The wait is over. Nary 24 hours ago, China’s Ministry of Industry and Information Technology (MIIT, as in “got their MIITs in everything”, for short) issued China’s first 3G licenses.
China’s largest provider, China Mobile, received its license for the made-in-China TD-SCDMA network, while China Unicom got it for the Japanese-built W-CDMA. China Telecom, like the little-noticed bronze medalist, will be pinning its 3G license to the American-made CDMA2000 standard.
Third generation, three carriers and three standards… it’s a telecom equivalent of the holy trinity.The 3G licensing wasn’t expected to occur until later this year, but with the promise of stimulating a rather dour economy by encouraging consumer purchasing and tech infrastructure upgrading, a better-sooner-than-later attitude was adopted.
The issuance of licenses also falls in line with the long on-going restructuring of China’s state-controlled telecom industry–an effort to level the playing field by knocking China Mobile (the world’s largest mobile operator) back a bit, and giving its competitors a chance to take a taste of its 2/3rds market share (or about 400 million users).
Though I’ll admit that when I look at China’s mobile sector, my eyes cross and I have flashbacks of spending hours untangling Christmas lights as a child, here are my predictions:
1. China Mobile will market the heck out of the fact that it is using “China’s VERY OWN” TD-SCDMA technology. Though a money pit, nationalism is a powerful thing. Beijing has pledged to sink money into support the continued development of the Chinese standard. And with a bunch of low-cost Chinese made handsets on the market, I’m certain incentives to incorporate the otherwise useless technology can be found.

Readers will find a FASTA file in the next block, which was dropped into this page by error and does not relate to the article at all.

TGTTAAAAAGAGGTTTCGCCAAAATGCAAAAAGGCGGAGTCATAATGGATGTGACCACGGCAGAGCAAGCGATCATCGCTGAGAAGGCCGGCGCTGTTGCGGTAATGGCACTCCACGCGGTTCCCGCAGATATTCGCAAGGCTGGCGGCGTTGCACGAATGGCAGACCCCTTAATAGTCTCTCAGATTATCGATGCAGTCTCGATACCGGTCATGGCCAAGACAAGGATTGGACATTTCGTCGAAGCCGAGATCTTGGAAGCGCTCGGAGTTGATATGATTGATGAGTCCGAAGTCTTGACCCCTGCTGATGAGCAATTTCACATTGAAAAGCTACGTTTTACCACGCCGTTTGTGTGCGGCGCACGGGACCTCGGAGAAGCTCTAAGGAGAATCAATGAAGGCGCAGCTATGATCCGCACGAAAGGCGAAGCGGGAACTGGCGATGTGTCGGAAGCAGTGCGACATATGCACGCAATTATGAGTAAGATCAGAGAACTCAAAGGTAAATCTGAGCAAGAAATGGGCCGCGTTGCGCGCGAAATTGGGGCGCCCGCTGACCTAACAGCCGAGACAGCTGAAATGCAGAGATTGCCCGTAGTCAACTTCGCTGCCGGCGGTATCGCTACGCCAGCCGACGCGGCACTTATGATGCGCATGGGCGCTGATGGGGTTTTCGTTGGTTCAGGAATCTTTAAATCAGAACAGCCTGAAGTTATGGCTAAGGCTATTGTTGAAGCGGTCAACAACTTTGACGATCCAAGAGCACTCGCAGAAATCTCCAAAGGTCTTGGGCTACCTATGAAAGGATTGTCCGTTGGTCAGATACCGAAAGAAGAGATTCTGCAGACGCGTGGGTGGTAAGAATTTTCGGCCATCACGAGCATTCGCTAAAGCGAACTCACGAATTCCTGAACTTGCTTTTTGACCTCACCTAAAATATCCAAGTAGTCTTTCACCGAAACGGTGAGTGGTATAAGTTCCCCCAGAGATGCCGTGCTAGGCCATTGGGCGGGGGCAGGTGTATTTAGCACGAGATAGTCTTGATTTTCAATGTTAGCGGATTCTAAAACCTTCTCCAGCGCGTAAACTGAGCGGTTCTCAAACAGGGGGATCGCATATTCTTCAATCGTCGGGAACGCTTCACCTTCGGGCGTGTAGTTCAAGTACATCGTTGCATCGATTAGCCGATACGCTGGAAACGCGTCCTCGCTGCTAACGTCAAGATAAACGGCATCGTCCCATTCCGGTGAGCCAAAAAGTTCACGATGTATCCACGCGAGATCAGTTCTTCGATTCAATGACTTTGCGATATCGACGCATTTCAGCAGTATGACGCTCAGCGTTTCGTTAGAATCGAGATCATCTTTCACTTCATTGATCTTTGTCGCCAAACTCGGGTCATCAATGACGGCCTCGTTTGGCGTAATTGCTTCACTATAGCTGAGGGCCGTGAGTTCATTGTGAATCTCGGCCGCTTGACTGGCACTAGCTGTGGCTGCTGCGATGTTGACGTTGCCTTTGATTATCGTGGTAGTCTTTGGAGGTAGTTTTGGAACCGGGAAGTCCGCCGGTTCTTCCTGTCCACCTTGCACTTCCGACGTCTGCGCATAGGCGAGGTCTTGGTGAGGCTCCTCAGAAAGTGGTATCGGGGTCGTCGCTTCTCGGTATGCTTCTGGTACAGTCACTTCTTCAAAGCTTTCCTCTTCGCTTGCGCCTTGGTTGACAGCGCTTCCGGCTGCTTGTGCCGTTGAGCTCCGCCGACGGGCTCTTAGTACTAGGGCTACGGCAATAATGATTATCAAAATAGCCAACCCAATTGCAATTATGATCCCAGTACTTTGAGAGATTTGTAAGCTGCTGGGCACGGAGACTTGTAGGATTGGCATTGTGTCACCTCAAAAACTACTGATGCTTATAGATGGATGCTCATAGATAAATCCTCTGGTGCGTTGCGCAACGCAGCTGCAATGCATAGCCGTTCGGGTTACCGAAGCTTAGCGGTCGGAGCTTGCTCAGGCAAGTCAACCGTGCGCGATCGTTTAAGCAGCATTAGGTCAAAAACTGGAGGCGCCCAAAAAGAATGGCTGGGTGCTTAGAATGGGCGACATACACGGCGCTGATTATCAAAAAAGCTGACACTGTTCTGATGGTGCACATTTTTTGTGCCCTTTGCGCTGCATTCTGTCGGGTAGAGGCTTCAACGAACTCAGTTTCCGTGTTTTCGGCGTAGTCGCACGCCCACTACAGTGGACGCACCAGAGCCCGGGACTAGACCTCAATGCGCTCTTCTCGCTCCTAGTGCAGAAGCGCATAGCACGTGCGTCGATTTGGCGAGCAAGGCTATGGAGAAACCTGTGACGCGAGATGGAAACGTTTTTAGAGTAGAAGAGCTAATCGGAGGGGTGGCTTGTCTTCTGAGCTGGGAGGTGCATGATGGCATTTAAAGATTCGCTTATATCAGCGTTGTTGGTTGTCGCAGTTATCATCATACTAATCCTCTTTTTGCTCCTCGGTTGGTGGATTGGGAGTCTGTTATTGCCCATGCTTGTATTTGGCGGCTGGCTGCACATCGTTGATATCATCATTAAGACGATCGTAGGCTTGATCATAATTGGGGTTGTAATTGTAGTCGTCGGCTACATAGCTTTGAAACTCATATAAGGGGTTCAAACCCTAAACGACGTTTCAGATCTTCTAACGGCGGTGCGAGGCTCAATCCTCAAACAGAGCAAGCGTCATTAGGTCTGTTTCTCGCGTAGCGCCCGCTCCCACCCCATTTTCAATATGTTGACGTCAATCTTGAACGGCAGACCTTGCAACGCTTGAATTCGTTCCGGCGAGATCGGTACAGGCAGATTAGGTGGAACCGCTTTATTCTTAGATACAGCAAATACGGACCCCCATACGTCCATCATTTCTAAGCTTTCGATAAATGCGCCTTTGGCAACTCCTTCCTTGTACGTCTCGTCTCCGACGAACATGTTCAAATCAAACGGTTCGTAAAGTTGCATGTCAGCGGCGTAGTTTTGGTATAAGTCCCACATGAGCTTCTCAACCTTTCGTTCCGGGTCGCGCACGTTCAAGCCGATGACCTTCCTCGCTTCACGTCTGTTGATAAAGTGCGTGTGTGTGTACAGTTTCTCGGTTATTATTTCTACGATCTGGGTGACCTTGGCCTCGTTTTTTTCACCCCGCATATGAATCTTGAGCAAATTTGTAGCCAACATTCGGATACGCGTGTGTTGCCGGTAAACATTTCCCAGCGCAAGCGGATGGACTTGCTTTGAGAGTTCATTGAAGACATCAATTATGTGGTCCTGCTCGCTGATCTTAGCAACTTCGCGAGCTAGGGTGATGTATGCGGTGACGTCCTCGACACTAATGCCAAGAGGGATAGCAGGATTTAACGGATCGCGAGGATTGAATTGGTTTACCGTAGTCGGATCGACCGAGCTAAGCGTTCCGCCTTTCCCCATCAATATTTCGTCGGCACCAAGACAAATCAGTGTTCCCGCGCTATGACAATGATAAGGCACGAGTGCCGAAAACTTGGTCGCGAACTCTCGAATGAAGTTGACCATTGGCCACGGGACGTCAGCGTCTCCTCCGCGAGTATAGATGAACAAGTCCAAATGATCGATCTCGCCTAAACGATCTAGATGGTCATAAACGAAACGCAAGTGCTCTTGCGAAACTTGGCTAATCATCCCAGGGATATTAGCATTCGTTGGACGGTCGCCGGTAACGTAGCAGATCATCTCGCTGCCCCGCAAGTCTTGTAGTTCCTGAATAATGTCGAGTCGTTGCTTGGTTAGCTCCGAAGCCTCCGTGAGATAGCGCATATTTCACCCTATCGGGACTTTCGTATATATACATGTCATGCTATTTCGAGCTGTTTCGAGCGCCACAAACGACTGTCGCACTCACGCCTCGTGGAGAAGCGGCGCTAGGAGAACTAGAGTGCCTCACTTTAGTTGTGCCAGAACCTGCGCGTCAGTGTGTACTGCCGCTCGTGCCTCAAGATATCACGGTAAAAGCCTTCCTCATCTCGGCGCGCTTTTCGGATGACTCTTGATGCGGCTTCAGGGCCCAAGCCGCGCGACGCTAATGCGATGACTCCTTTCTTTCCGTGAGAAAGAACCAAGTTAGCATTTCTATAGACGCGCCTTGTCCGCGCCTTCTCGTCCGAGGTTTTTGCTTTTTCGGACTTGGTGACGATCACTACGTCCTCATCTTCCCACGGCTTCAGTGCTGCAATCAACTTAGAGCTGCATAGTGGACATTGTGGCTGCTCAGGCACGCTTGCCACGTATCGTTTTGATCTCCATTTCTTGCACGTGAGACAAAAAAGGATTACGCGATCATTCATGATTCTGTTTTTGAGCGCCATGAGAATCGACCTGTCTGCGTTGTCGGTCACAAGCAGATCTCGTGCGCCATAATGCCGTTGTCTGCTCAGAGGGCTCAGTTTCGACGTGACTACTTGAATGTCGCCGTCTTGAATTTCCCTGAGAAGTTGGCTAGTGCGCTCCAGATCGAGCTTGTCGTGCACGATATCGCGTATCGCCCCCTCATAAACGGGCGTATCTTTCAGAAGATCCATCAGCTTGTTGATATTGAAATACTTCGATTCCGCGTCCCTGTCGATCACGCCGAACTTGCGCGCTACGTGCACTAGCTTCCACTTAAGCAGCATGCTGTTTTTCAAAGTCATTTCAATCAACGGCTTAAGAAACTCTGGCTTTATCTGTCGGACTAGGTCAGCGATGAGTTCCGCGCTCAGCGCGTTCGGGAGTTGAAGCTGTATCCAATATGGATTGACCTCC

2. China Unicom is the one to watch. Having dumped its CDMA2000 standard on China Telecom and gained the license to operate the globally embraced 3G W-CDMA network, it’s bound to take the lion’s share of what China Mobile is sure to shed. That the company is using the tried, trusted and true W-CDMA tech will likely allow it to be first out of the gate with a practical launch of 3G service across the country. By the end of this year, if all goes well. The network will also be attractive to the core market of tech/business people who will want phones compatible with a network that has wide coverage in Japan, Hong Kong and Europe.
3. China Telecom is newest to the game and will surely have some mountains to overcome. Though it’s purchased China Unicom’s partially used CDMA network, and as such is already operating a 3G network in Macau, the company is bound to experience hiccups as it figures out the industry sans wires. Still, it has deep pockets and nowhere to go but up.
Ultimately, the three-company competition is bound to create some lucrative options for the average consumer. However, that we’re going to have to deal with three standards floating around is likely to bind people to a particular carrier, a fact that is good for the companies, but not so much for us end-users.
The biggest question, however, still remains. When are we getting our legitimate iPhones? Was the holdup the lack of 3G networks, the fact that mobile devices aren’t allowed to have Wi-Fi connections in China? Seriously, what’s the holdup?